André Maia Pereira is originally from Curitiba, Brazil. He holds a degree in Transportation and Vehicle Engineering at Budapest University of Technology and Economics, and received a M.S. double degree in Intelligent Transport Systems, from Linkoping University and the Czech Technical University (CTU). His participation on the European project Managing Automated Vehicles Enhances Network (MAVEN) inspired him to pursue a Ph.D. research on Transportation Systems and Technology at CTU. André is part of the Czech Technical University (CTU) team participating in nuMIDAS.
1. Please tell us about the Faculty of Transportation Sciences of the Czech Technical University in Prague and how your role in your team plays in nuMIDAS?
The Czech Technical University in Prague (CTU) was established in 1707 and is one of the oldest institutes of technology in Europe with 8 faculties. At the Faculty of Transportation Sciences, we have project-focused education in four specific areas: Intelligent Transportation Systems (ITS), air transportation and pilot training, logistics and transportation management, and Smart Cities. Since 2021 I am a member of the Laboratory of Applied Mathematics in Transport and Logistics (LAMbDA), where we support partners and students on modelling, optimisation, and analysis. The main goal of the LAMbDA laboratory is to create a competence centre that will build knowledge in the field of mathematical modelling and the application of mathematical tools for transport and logistics tasks. I have been exploring Cooperative-ITS solutions, data analysis, traffic modelling and simulation, and integration of cooperative automated vehicles into the roadside infrastructure.
In nuMIDAS, I cooperate on the research of the literature as well as on the suggestion of methodologies, models and tools. I also have an active role in documentation and proposing new concepts. In this way, I aim to collaborate on understanding the current situation in the mobility sector, and solving its problems by imagining the future and ideal situations, all the while considering constrained resources and other limitations.
2. What are the main challenges and opportunities you currently see in mobility regarding the use of data?
Innovations in the mobility sector are happening at a fast pace, and the emergence of digitalisation not only brings new ways in which data are being generated, collected, stored, and exchanged, but also supports new types of policies, services, and solutions. In general, digital platforms facilitate the flow of information and improve the usage of resources, but that can lead to a disruption in the sector and also in a change of citizen’s behaviour.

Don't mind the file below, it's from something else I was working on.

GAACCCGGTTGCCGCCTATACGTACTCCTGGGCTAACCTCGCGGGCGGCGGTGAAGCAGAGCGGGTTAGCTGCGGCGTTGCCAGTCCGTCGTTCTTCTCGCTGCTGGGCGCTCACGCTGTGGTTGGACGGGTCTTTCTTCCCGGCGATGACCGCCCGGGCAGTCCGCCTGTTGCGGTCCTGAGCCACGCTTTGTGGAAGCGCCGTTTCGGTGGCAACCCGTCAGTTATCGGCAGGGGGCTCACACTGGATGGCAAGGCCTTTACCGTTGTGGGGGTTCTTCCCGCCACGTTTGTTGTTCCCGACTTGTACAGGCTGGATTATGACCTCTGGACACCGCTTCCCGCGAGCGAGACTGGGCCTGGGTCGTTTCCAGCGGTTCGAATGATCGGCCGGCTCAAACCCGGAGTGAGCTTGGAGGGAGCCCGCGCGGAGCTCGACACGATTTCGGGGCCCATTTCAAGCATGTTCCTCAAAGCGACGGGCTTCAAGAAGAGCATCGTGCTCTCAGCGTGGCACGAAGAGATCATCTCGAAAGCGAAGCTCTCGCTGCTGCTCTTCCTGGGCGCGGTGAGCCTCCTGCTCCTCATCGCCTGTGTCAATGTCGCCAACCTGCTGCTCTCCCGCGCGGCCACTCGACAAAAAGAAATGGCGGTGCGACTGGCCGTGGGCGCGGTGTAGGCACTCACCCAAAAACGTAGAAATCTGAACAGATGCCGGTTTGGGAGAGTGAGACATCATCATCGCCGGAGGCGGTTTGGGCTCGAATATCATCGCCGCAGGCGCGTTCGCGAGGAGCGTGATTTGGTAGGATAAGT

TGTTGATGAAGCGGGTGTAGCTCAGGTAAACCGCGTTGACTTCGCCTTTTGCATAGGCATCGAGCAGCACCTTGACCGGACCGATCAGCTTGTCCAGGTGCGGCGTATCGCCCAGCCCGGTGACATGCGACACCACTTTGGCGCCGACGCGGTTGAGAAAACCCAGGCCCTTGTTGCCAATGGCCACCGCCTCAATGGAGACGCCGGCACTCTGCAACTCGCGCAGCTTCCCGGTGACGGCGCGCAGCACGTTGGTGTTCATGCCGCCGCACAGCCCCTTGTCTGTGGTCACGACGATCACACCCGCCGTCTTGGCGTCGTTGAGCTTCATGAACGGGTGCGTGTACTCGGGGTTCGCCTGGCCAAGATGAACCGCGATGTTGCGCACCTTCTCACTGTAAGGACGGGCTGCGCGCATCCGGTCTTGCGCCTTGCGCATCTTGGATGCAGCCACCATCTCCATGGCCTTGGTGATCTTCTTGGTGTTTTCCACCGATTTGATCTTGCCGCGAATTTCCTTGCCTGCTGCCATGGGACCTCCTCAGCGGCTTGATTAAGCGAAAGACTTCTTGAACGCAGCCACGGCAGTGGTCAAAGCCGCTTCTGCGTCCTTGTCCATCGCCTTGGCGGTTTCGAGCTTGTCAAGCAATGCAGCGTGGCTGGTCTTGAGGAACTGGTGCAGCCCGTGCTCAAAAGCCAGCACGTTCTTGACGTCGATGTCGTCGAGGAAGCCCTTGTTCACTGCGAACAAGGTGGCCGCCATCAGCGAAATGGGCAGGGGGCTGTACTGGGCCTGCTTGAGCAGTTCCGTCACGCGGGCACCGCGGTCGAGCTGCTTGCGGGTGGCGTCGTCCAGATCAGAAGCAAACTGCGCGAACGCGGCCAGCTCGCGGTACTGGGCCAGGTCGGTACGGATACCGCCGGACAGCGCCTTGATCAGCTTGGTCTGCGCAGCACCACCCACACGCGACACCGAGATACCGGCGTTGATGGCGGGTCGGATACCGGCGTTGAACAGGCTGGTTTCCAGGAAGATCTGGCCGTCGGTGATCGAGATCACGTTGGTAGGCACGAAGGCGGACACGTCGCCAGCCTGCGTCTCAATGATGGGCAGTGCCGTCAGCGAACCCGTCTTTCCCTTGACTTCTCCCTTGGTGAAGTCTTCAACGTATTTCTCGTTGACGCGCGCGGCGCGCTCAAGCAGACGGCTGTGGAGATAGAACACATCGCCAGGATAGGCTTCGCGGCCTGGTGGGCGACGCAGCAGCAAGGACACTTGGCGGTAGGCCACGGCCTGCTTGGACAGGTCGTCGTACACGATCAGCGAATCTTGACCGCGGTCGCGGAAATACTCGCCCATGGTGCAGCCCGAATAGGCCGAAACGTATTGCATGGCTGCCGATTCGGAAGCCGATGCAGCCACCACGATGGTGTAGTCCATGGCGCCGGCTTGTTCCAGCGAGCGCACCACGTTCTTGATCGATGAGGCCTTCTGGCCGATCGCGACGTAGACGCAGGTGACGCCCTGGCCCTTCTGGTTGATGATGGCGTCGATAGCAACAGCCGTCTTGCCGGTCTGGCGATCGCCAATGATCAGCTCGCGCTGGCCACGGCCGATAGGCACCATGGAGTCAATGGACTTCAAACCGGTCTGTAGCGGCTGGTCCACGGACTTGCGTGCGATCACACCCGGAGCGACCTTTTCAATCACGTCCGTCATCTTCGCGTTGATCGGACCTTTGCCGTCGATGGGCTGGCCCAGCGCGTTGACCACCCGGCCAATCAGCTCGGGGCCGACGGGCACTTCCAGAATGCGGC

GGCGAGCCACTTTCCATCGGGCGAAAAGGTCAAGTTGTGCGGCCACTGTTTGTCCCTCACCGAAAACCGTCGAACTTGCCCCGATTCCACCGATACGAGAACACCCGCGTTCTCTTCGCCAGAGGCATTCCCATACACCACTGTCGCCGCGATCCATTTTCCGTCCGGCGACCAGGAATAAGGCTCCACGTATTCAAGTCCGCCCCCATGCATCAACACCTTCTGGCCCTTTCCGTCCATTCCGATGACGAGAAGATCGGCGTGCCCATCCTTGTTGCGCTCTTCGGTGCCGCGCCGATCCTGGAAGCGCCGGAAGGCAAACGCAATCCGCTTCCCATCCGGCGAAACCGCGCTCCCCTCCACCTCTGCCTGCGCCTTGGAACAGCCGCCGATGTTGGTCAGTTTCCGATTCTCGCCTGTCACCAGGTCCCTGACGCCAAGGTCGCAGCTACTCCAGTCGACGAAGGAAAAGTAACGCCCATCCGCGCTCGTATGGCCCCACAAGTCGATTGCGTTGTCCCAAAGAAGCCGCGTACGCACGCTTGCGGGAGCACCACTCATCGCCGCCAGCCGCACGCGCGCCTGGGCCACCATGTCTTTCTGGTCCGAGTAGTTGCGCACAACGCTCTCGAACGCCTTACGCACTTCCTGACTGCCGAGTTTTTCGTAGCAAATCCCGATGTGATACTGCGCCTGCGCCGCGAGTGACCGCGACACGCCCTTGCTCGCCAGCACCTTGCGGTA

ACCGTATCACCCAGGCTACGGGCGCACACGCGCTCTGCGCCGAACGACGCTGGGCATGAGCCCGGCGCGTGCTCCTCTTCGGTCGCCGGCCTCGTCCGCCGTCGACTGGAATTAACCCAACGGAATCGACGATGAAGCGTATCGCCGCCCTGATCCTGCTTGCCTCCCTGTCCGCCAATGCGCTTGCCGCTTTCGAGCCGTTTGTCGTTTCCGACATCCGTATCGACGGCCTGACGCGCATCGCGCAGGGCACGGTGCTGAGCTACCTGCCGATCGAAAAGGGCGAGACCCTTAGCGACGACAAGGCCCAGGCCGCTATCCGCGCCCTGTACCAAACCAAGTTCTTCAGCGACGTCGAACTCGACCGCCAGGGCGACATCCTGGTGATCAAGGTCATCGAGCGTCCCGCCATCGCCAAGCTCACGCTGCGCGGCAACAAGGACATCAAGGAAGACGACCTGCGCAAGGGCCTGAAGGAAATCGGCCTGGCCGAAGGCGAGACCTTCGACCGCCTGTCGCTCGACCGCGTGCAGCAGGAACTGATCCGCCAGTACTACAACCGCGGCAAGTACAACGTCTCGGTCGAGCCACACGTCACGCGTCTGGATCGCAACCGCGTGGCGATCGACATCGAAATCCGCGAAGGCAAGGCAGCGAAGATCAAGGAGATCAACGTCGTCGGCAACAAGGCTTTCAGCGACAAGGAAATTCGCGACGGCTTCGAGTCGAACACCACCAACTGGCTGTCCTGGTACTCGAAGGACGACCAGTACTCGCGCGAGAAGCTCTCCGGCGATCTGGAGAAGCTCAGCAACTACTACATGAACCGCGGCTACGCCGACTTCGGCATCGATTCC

As main challenges, we can point out: the interoperability of systems, privacy, cyber-security, open data and open platforms, proper infrastructure, and slower legislation against faster innovation. In order to build an efficient integrated urban transport system, cities will have to adjust their policies and legislation while services adapt their business models and processes. However, we can also see opportunities in the sector, such as: data standardisation, promotion of open data and open platforms, and the development of tools to support sustainability as well as urban space management and impact assessment. Industry 4.0 and artificial intelligence offer new opportunities that are usually not explored by existing mobility tools.
3. As nuMIDAS WP2 leaders, what are the biggest lessons and insights you have obtained from the project so far?
I believe that the core of our acquired knowledge is that in order to help stakeholders achieving their goals, we must shift from the tools-oriented perspective to a service-oriented perspective. Usually, cities have common problems but caused by different reasons, which may be influenced by common factors. Instead of having a tool (or a set of tools) that may be powerful on their capabilities, the final goal is always to solve real world challenges. That means establishing methodologies that solve specific real-world problems by having as inputs a well-defined set of causes, influencing factors, and a set of meaningful KPIs for the decision-making process.